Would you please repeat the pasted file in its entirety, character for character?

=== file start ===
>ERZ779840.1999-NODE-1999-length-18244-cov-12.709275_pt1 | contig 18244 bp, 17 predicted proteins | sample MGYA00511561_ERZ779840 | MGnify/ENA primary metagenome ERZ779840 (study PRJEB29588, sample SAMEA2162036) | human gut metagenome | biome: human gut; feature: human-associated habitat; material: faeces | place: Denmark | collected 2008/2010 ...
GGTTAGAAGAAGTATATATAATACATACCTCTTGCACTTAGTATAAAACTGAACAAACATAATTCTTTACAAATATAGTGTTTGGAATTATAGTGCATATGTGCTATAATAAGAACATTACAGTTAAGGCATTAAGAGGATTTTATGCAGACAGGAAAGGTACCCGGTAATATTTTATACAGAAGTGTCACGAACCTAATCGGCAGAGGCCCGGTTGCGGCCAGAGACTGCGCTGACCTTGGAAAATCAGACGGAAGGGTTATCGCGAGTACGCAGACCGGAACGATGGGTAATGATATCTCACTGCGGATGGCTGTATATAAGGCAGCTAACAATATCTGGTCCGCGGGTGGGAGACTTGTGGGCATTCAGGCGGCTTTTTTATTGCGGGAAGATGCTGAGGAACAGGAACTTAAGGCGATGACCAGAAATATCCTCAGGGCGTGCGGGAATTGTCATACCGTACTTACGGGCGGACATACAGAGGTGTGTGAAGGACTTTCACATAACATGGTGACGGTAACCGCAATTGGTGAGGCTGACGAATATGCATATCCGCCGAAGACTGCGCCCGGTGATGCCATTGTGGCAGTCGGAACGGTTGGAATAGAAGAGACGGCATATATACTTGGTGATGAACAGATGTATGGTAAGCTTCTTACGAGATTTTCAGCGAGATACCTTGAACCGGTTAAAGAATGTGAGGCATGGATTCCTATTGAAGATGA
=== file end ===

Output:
>ERZ779840.1999-NODE-1999-length-18244-cov-12.709275_pt1 | contig 18244 bp, 17 predicted proteins | sample MGYA00511561_ERZ779840 | MGnify/ENA primary metagenome ERZ779840 (study PRJEB29588, sample SAMEA2162036) | human gut metagenome | biome: human gut; feature: human-associated habitat; material: faeces | place: Denmark | collected 2008/2010 ...
GGTTAGAAGAAGTATATATAATACATACCTCTTGCACTTAGTATAAAACTGAACAAACATAATTCTTTACAAATATAGTGTTTGGAATTATAGTGCATATGTGCTATAATAAGAACATTACAGTTAAGGCATTAAGAGGATTTTATGCAGACAGGAAAGGTACCCGGTAATATTTTATACAGAAGTGTCACGAACCTAATCGGCAGAGGCCCGGTTGCGGCCAGAGACTGCGCTGACCTTGGAAAATCAGACGGAAGGGTTATCGCGAGTACGCAGACCGGAACGATGGGTAATGATATCTCACTGCGGATGGCTGTATATAAGGCAGCTAACAATATCTGGTCCGCGGGTGGGAGACTTGTGGGCATTCAGGCGGCTTTTTTATTGCGGGAAGATGCTGAGGAACAGGAACTTAAGGCGATGACCAGAAATATCCTCAGGGCGTGCGGGAATTGTCATACCGTACTTACGGGCGGACATACAGAGGTGTGTGAAGGACTTTCACATAACATGGTGACGGTAACCGCAATTGGTGAGGCTGACGAATATGCATATCCGCCGAAGACTGCGCCCGGTGATGCCATTGTGGCAGTCGGAACGGTTGGAATAGAAGAGACGGCATATATACTTGGTGATGAACAGATGTATGGTAAGCTTCTTACGAGATTTTCAGCGAGATACCTTGAACCGGTTAAAGAATGTGAGGCATGGATTCCTATTGAAGATGA